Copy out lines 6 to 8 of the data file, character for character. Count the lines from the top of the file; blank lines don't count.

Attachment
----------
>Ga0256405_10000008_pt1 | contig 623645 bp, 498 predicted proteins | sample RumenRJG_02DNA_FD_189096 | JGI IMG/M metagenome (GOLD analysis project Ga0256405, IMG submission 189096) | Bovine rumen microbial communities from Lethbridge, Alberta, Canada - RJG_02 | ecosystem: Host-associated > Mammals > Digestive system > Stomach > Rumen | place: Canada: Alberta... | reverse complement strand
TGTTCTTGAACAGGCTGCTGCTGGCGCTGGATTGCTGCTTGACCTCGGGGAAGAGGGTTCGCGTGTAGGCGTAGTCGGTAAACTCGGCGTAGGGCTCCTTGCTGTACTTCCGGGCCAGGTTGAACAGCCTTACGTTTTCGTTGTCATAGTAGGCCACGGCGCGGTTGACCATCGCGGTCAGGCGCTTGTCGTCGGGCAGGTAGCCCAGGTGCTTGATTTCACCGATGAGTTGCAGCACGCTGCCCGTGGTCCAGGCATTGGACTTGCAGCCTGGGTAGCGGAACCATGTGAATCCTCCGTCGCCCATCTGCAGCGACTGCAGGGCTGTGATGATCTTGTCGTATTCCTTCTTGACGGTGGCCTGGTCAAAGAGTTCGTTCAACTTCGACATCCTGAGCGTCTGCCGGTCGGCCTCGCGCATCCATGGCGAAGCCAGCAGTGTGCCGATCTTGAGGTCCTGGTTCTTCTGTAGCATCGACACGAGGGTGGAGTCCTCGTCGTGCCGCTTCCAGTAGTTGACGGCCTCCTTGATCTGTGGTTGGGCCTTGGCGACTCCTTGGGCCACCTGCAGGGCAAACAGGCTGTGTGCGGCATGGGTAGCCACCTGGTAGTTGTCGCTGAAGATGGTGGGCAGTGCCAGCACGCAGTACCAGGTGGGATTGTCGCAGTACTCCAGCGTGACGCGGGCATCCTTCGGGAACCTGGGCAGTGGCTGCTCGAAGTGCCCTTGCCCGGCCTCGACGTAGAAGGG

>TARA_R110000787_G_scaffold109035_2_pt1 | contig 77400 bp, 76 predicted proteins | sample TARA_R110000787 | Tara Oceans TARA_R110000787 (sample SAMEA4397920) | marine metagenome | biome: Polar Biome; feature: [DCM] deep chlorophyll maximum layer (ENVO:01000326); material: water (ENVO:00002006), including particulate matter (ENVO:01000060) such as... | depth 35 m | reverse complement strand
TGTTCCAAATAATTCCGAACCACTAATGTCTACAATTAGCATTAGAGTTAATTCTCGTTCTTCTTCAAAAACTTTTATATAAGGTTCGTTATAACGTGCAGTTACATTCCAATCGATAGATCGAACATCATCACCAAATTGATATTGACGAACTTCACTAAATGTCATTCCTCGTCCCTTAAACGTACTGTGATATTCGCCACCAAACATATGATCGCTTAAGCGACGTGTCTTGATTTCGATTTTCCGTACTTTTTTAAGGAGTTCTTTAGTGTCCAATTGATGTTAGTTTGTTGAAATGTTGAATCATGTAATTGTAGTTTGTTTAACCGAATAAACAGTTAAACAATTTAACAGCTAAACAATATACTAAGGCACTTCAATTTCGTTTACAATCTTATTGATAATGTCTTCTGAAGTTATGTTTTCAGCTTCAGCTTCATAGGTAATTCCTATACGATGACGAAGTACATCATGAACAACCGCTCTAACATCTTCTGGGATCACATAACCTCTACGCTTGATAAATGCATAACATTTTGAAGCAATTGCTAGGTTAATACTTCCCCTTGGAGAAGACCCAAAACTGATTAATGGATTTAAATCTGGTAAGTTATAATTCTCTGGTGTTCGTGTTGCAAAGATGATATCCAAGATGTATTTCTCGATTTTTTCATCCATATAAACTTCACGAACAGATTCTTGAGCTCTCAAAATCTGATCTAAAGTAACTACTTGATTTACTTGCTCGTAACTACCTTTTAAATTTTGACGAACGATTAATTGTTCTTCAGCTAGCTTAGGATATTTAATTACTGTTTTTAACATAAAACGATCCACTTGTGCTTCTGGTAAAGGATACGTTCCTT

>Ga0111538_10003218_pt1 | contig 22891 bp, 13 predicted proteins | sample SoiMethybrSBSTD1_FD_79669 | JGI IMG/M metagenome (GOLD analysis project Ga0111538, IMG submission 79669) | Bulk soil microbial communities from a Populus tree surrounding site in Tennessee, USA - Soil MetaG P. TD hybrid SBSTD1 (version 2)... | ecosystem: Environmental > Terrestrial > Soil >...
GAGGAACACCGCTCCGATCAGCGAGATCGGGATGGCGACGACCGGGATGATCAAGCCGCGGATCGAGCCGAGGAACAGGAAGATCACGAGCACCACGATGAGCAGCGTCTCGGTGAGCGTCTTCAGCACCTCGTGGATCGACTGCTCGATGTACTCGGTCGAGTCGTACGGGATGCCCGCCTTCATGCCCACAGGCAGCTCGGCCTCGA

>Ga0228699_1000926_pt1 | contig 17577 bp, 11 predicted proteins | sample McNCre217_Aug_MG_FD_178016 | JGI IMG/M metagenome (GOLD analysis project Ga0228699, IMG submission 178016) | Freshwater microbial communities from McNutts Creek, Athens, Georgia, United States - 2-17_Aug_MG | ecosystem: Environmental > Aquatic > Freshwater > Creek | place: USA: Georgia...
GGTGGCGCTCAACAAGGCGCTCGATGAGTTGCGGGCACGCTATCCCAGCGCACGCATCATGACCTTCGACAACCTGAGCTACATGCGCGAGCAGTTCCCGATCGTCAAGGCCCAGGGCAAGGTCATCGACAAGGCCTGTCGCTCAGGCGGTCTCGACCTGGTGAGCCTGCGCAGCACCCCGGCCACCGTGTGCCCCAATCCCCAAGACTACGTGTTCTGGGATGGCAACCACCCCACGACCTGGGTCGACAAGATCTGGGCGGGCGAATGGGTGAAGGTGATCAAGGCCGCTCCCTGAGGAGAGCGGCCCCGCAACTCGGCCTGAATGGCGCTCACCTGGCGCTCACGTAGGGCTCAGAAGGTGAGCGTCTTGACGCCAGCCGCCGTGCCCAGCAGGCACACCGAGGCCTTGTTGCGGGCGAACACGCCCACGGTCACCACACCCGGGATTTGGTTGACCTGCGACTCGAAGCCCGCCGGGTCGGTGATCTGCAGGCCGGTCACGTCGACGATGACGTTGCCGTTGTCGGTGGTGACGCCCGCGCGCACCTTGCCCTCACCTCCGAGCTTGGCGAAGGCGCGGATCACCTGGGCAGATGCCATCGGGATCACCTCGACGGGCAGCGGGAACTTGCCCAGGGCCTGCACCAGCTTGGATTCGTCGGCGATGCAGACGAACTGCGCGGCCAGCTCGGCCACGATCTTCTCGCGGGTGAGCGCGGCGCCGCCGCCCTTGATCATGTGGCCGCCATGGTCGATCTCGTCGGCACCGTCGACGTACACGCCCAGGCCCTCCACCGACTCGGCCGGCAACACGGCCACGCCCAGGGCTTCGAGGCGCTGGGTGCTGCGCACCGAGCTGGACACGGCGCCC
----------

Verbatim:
GAGGAACACCGCTCCGATCAGCGAGATCGGGATGGCGACGACCGGGATGATCAAGCCGCGGATCGAGCCGAGGAACAGGAAGATCACGAGCACCACGATGAGCAGCGTCTCGGTGAGCGTCTTCAGCACCTCGTGGATCGACTGCTCGATGTACTCGGTCGAGTCGTACGGGATGCCCGCCTTCATGCCCACAGGCAGCTCGGCCTCGA

>Ga0228699_1000926_pt1 | contig 17577 bp, 11 predicted proteins | sample McNCre217_Aug_MG_FD_178016 | JGI IMG/M metagenome (GOLD analysis project Ga0228699, IMG submission 178016) | Freshwater microbial communities from McNutts Creek, Athens, Georgia, United States - 2-17_Aug_MG | ecosystem: Environmental > Aquatic > Freshwater > Creek | place: USA: Georgia...
GGTGGCGCTCAACAAGGCGCTCGATGAGTTGCGGGCACGCTATCCCAGCGCACGCATCATGACCTTCGACAACCTGAGCTACATGCGCGAGCAGTTCCCGATCGTCAAGGCCCAGGGCAAGGTCATCGACAAGGCCTGTCGCTCAGGCGGTCTCGACCTGGTGAGCCTGCGCAGCACCCCGGCCACCGTGTGCCCCAATCCCCAAGACTACGTGTTCTGGGATGGCAACCACCCCACGACCTGGGTCGACAAGATCTGGGCGGGCGAATGGGTGAAGGTGATCAAGGCCGCTCCCTGAGGAGAGCGGCCCCGCAACTCGGCCTGAATGGCGCTCACCTGGCGCTCACGTAGGGCTCAGAAGGTGAGCGTCTTGACGCCAGCCGCCGTGCCCAGCAGGCACACCGAGGCCTTGTTGCGGGCGAACACGCCCACGGTCACCACACCCGGGATTTGGTTGACCTGCGACTCGAAGCCCGCCGGGTCGGTGATCTGCAGGCCGGTCACGTCGACGATGACGTTGCCGTTGTCGGTGGTGACGCCCGCGCGCACCTTGCCCTCACCTCCGAGCTTGGCGAAGGCGCGGATCACCTGGGCAGATGCCATCGGGATCACCTCGACGGGCAGCGGGAACTTGCCCAGGGCCTGCACCAGCTTGGATTCGTCGGCGATGCAGACGAACTGCGCGGCCAGCTCGGCCACGATCTTCTCGCGGGTGAGCGCGGCGCCGCCGCCCTTGATCATGTGGCCGCCATGGTCGATCTCGTCGGCACCGTCGACGTACACGCCCAGGCCCTCCACCGACTCGGCCGGCAACACGGCCACGCCCAGGGCTTCGAGGCGCTGGGTGCTGCGCACCGAGCTGGACACGGCGCCC